Wanted: Someone to fix our pond!

Discussion in 'Trading Post' started by Nuge Fan, Jan 3, 2011.

  1. Nuge Fan

    Nuge Fan Well-Known Member

    Ok we paid a guy down in town to dig us a pond more than 10 years ago (1997ish I think). Said it would "take about 2 years to look natural" Well here we are in 2011 and it still won't hold water. We called him and he came out and told us he had patched it, but it still doesn't hold water. If we get dang near flood rain, it will start to fill up, but a few days later, it's back down to about 4ft of water on one side of the pond. This pond is at my parents place and I'd like to fix the pond for them. Curious as to how much it would be to do whatever needs to be done so that it'll hold water.

    Here's a google earth shot of the pond and the house. The dot in the middle of the pond was supposed to be an island in the middle but the water never gets much past the island. All the white area is where the pond is dug out to be except on the backside of the water, that's the levy

    Anybody with the equipment want to give me an estimate? My dad said he thinks it would do much better if the pond were pushed down the hill a bit. That's an option too.
  2. Nuge Fan

    Nuge Fan Well-Known Member

    Pic my dad took of the highest the water's ever gotten

  3. jwr

    jwr Well-Known Member

    does it have a clay bottom? did he key the levee?
  4. I've never used it but I hear and have read that bentonite is a very good product for sealing farm ponds that won't hold water. I've read that it is pretty expensive.
  5. fisherman

    fisherman Grand Member<br>2007 Bowhunting Contest Team Winne

    Fence it in and put some hogs in it, they will dig up the bottom and make mud and it will seal up and hold water.
  6. scarhead26

    scarhead26 Well-Known Member

    Both these Ideas work. Also Cattle will tromp it down and seal it up too. You need to do one of these things NOW if you want it to be sealed in a couple years.
  7. damlockman

    damlockman Well-Known Member

    It works well and as it seals and the level rises the seal the rest then you can sell or butcher the hogs..
  8. tracytqrc

    tracytqrc Well-Known Member

    Hogs and cattle will both work and I've also heard that if you can get a beaver in there that they will find and seal most leaks. but my thinking is, they'll probably chew down a bunch of trees.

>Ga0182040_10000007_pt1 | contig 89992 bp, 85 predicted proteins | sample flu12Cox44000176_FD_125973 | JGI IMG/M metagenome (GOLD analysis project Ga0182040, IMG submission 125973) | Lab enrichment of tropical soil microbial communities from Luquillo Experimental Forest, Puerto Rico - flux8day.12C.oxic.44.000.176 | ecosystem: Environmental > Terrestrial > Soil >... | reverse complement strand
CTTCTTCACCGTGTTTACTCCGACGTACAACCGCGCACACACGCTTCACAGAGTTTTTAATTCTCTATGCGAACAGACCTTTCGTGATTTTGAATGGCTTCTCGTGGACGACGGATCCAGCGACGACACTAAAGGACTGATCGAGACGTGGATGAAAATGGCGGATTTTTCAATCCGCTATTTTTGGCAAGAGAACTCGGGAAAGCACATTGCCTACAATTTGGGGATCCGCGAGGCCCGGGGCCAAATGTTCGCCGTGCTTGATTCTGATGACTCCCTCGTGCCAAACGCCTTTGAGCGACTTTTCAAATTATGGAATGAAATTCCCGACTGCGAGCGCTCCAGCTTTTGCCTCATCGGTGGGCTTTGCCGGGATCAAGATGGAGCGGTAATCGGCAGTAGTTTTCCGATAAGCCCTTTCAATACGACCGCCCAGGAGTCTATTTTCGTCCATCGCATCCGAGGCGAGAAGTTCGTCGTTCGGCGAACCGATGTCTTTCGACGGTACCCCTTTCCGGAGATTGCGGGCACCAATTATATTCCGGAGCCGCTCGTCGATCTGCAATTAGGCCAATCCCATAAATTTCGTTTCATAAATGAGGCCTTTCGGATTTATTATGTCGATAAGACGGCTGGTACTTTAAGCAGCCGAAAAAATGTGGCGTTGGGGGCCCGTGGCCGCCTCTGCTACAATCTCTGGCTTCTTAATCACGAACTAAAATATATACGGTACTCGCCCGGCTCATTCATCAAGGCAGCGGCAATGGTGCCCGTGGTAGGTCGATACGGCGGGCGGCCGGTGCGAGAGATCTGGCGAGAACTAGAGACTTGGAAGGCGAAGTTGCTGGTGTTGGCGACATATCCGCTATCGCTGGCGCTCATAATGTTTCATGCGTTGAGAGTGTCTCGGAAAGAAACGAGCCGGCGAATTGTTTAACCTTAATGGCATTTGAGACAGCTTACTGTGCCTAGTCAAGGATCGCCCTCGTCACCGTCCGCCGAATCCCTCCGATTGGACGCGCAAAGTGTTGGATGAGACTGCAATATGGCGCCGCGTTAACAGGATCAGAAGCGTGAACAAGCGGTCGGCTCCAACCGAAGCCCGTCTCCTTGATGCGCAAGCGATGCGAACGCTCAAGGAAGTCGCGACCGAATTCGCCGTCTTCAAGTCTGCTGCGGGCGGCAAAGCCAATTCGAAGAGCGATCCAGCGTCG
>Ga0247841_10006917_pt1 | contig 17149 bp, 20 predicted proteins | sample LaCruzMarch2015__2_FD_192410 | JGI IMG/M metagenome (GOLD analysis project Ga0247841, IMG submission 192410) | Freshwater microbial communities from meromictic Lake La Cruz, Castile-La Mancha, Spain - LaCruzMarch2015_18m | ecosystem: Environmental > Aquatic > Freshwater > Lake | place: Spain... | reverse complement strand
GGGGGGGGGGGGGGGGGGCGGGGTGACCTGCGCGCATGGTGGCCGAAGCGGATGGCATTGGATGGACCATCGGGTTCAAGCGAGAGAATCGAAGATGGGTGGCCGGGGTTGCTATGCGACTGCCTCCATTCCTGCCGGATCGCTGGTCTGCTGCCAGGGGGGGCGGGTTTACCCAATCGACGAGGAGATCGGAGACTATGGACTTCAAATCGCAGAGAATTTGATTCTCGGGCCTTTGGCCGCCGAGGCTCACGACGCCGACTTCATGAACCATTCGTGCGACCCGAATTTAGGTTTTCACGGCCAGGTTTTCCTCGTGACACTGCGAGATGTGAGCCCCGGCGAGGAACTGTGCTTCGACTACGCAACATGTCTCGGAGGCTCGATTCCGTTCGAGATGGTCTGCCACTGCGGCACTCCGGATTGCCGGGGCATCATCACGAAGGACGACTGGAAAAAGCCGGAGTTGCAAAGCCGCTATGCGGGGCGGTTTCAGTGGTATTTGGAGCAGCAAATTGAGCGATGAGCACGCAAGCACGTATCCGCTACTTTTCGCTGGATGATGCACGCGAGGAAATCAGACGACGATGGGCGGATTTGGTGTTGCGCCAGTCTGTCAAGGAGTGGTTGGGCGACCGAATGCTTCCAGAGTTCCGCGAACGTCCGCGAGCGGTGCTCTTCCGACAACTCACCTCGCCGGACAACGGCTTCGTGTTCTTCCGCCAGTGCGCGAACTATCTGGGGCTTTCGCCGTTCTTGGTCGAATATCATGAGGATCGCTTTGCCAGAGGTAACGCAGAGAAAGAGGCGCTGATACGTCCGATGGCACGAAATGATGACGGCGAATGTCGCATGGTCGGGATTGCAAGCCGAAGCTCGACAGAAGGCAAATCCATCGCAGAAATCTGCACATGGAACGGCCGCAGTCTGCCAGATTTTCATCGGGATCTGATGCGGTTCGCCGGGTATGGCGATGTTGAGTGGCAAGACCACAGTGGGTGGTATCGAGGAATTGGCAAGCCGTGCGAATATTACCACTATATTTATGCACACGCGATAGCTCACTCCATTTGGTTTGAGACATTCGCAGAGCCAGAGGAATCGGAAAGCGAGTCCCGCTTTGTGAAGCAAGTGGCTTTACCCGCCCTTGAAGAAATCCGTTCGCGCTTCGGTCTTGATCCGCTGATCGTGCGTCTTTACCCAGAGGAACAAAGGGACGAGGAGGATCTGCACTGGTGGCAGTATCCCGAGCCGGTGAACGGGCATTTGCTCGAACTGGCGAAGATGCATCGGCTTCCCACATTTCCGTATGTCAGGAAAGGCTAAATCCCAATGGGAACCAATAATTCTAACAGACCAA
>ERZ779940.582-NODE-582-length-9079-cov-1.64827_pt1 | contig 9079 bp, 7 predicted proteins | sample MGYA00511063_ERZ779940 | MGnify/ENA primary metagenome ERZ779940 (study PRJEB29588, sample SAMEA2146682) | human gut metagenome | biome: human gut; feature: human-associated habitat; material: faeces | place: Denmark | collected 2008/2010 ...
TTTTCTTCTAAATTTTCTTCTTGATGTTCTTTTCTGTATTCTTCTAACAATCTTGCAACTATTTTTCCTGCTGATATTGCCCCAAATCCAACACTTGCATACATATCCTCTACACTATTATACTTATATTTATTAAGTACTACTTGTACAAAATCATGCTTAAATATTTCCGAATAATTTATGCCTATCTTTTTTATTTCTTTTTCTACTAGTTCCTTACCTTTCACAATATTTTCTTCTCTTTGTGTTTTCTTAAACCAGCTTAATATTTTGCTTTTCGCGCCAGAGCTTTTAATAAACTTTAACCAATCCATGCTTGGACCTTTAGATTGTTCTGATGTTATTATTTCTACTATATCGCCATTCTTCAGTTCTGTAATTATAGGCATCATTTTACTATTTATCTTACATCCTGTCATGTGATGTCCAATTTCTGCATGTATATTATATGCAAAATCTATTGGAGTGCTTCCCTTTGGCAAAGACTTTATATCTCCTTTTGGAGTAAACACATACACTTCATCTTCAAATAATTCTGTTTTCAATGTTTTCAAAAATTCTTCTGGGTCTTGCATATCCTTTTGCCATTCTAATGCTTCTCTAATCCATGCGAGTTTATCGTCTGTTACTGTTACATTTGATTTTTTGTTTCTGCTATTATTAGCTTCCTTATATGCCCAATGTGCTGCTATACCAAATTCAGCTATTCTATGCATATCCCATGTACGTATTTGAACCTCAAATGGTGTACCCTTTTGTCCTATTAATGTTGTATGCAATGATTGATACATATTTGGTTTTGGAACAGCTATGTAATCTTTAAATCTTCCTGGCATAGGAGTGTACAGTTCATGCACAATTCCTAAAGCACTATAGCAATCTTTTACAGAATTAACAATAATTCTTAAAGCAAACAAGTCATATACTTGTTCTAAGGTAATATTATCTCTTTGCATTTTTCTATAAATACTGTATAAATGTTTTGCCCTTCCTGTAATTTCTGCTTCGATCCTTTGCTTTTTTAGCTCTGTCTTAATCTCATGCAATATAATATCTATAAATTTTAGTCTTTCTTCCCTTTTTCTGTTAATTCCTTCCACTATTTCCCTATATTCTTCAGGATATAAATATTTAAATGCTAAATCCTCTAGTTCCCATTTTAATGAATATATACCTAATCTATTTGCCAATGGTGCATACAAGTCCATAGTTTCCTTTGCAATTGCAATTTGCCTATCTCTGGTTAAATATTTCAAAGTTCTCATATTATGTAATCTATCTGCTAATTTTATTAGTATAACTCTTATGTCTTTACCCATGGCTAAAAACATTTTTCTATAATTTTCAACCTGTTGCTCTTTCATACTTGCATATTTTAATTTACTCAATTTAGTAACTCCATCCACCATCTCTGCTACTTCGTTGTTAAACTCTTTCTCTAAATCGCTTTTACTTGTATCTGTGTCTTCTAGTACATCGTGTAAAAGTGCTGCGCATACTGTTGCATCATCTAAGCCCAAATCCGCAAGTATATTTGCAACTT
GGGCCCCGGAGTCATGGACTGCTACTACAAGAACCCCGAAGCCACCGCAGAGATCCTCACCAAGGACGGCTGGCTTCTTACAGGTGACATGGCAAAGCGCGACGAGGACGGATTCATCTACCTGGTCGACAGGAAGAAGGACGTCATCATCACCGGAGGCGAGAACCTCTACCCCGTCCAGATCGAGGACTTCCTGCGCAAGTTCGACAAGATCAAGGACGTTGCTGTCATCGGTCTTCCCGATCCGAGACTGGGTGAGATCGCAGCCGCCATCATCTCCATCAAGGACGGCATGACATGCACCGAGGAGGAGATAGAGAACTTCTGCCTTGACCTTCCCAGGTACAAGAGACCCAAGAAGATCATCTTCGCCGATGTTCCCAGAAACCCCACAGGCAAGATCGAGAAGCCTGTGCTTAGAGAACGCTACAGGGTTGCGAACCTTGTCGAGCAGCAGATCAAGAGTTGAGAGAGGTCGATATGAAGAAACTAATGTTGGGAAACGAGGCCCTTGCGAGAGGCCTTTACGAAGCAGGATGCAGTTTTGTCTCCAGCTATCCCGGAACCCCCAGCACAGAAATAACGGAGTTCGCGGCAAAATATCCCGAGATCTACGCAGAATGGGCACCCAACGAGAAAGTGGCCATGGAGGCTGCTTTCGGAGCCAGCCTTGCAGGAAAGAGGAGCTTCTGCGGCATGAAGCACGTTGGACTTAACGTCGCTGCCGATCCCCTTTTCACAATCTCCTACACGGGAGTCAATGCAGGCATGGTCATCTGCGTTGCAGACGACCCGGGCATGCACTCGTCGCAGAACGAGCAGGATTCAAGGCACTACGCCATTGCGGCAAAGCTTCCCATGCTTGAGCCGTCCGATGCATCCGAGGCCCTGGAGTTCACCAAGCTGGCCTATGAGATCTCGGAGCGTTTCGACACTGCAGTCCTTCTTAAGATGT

9. roybj

    roybj Well-Known Member

    Yep, pigs. I had a little one that I dug out with a backhoe, it leaked after that. I fenced it and put in two hogs and it sealed right up. I'm thinking you'd have to have several for a pond that size, but I bet it would work.
  10. jd huntn

    jd huntn Well-Known Member


    My friends dad had a pond that wouldnt seal... I was like 15 y.o and a bunch of us though we'd ride are wheelers in there, so we did and made a heck of a mess doin donuts having a good time:fit: We didnt no it wouldnt hold water, but we all got in some deep trouble:biggrin:, but the pond stared fillin up after every rain since are big mud bog:head:
  11. Nuge Fan

    Nuge Fan Well-Known Member

    Animals are not an option
  12. patroitlawns

    patroitlawns Active Member

    Let me ask you a few things; What is the pond going to be used for? How deep was the pond supposed to be when originally planned? Also two important parts to pond construction is testing the soil and compaction. A lot of people just assume that if they dig a hole it will hold water. But the water tables for an area dont support the theory it will never work. Were either of these performed?
  13. Bentonite is your answer or clay but the Bentonite is best.
    There is a place in El Dorado you can buy it buy the pallet.
    My pond is the same way your is and I have looked into it but just haven't done it yet.
    Here is a link about it... http://www.pondsealer.net/
  14. I found the companies site.....call them and get a price. Let me know how much so I can start working to get mine fixed.
    I think you have to drain it first though.......pump.
  15. Ozone

    Ozone Well-Known Member

    My opinion of the pigs is their sharp feet pack the ground, even under the part they dig.

    A mechanical 'sheeps foot' could do the same without the grunting. Check with a local dirt or road contractor, he'll know where one is.
  16. Nuge Fan

    Nuge Fan Well-Known Member

    Pond does have a clay bottom. Very rocky soil around here. Not sure if soil or compaction tests were done. Not sure how deep the pond was going to be. Going to be used as a fishing pond

    Don't know what a key'd levee means
  17. jwr

    jwr Well-Known Member

    a keyed levee is where they cut a notch in the ground then start the levee in the notch. like a keyway in a shaft.
  18. mmcginty19

    mmcginty19 Well-Known Member

    Nuge I sent you a pm
  19. patroitlawns

    patroitlawns Active Member

    If the soil is a very rocky consistency then the only thing you can do is drain the exhisting water, start over and do it right. I don't know what type of fish you plan on stocking, i'm not a fisherman, but I have built ponds for various people. Some are just a water feature others have been used as koi ponds. Compaction is key. You can have perfect soil but if it's not compacted it will drain. Some use Bentonite, cement, or pond liners when the soil is too porous to seal it off. Most of the time my ponds usually end up averaging about 4-6ft.
  20. Nuge Fan

    Nuge Fan Well-Known Member

    yeah talked to dad, he said orignal depth was about 5 feet.